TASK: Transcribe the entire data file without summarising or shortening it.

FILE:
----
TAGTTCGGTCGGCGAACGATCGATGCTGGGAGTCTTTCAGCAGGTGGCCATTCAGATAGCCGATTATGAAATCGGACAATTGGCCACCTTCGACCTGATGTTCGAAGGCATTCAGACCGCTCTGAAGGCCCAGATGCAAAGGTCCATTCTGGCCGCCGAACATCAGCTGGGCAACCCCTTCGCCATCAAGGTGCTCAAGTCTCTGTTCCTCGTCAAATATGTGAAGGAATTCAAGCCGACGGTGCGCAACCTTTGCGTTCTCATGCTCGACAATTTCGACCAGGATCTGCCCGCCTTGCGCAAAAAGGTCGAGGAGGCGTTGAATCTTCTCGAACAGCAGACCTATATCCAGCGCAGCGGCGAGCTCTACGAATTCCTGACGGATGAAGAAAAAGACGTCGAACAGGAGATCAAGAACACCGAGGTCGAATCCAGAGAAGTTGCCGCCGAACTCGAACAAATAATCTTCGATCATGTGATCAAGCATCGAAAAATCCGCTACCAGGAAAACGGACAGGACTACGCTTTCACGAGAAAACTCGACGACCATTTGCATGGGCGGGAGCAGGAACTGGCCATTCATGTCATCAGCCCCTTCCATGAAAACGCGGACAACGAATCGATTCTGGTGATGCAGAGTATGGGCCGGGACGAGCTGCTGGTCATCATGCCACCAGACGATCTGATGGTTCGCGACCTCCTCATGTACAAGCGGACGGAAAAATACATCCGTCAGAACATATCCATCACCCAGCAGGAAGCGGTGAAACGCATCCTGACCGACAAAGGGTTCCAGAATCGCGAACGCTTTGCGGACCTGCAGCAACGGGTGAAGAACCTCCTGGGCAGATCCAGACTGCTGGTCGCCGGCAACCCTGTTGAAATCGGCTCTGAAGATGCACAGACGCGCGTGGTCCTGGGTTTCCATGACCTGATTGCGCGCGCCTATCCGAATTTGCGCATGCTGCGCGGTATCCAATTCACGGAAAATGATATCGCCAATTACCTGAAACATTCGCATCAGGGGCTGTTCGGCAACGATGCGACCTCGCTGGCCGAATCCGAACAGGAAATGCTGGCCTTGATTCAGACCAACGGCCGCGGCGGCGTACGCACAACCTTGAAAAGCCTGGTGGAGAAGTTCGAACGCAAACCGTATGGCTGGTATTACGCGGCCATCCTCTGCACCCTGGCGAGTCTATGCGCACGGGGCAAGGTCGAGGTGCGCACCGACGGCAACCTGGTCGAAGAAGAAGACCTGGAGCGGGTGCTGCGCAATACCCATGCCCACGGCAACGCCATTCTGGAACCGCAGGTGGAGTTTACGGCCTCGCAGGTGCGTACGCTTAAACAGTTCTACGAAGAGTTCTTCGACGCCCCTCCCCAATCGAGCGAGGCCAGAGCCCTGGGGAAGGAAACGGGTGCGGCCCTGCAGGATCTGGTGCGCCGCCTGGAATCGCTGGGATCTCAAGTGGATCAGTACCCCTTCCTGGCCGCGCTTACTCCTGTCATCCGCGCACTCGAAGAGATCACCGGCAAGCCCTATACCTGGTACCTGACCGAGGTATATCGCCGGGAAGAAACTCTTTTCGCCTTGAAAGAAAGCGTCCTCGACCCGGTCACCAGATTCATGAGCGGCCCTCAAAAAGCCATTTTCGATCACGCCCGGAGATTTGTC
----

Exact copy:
TAGTTCGGTCGGCGAACGATCGATGCTGGGAGTCTTTCAGCAGGTGGCCATTCAGATAGCCGATTATGAAATCGGACAATTGGCCACCTTCGACCTGATGTTCGAAGGCATTCAGACCGCTCTGAAGGCCCAGATGCAAAGGTCCATTCTGGCCGCCGAACATCAGCTGGGCAACCCCTTCGCCATCAAGGTGCTCAAGTCTCTGTTCCTCGTCAAATATGTGAAGGAATTCAAGCCGACGGTGCGCAACCTTTGCGTTCTCATGCTCGACAATTTCGACCAGGATCTGCCCGCCTTGCGCAAAAAGGTCGAGGAGGCGTTGAATCTTCTCGAACAGCAGACCTATATCCAGCGCAGCGGCGAGCTCTACGAATTCCTGACGGATGAAGAAAAAGACGTCGAACAGGAGATCAAGAACACCGAGGTCGAATCCAGAGAAGTTGCCGCCGAACTCGAACAAATAATCTTCGATCATGTGATCAAGCATCGAAAAATCCGCTACCAGGAAAACGGACAGGACTACGCTTTCACGAGAAAACTCGACGACCATTTGCATGGGCGGGAGCAGGAACTGGCCATTCATGTCATCAGCCCCTTCCATGAAAACGCGGACAACGAATCGATTCTGGTGATGCAGAGTATGGGCCGGGACGAGCTGCTGGTCATCATGCCACCAGACGATCTGATGGTTCGCGACCTCCTCATGTACAAGCGGACGGAAAAATACATCCGTCAGAACATATCCATCACCCAGCAGGAAGCGGTGAAACGCATCCTGACCGACAAAGGGTTCCAGAATCGCGAACGCTTTGCGGACCTGCAGCAACGGGTGAAGAACCTCCTGGGCAGATCCAGACTGCTGGTCGCCGGCAACCCTGTTGAAATCGGCTCTGAAGATGCACAGACGCGCGTGGTCCTGGGTTTCCATGACCTGATTGCGCGCGCCTATCCGAATTTGCGCATGCTGCGCGGTATCCAATTCACGGAAAATGATATCGCCAATTACCTGAAACATTCGCATCAGGGGCTGTTCGGCAACGATGCGACCTCGCTGGCCGAATCCGAACAGGAAATGCTGGCCTTGATTCAGACCAACGGCCGCGGCGGCGTACGCACAACCTTGAAAAGCCTGGTGGAGAAGTTCGAACGCAAACCGTATGGCTGGTATTACGCGGCCATCCTCTGCACCCTGGCGAGTCTATGCGCACGGGGCAAGGTCGAGGTGCGCACCGACGGCAACCTGGTCGAAGAAGAAGACCTGGAGCGGGTGCTGCGCAATACCCATGCCCACGGCAACGCCATTCTGGAACCGCAGGTGGAGTTTACGGCCTCGCAGGTGCGTACGCTTAAACAGTTCTACGAAGAGTTCTTCGACGCCCCTCCCCAATCGAGCGAGGCCAGAGCCCTGGGGAAGGAAACGGGTGCGGCCCTGCAGGATCTGGTGCGCCGCCTGGAATCGCTGGGATCTCAAGTGGATCAGTACCCCTTCCTGGCCGCGCTTACTCCTGTCATCCGCGCACTCGAAGAGATCACCGGCAAGCCCTATACCTGGTACCTGACCGAGGTATATCGCCGGGAAGAAACTCTTTTCGCCTTGAAAGAAAGCGTCCTCGACCCGGTCACCAGATTCATGAGCGGCCCTCAAAAAGCCATTTTCGATCACGCCCGGAGATTTGTC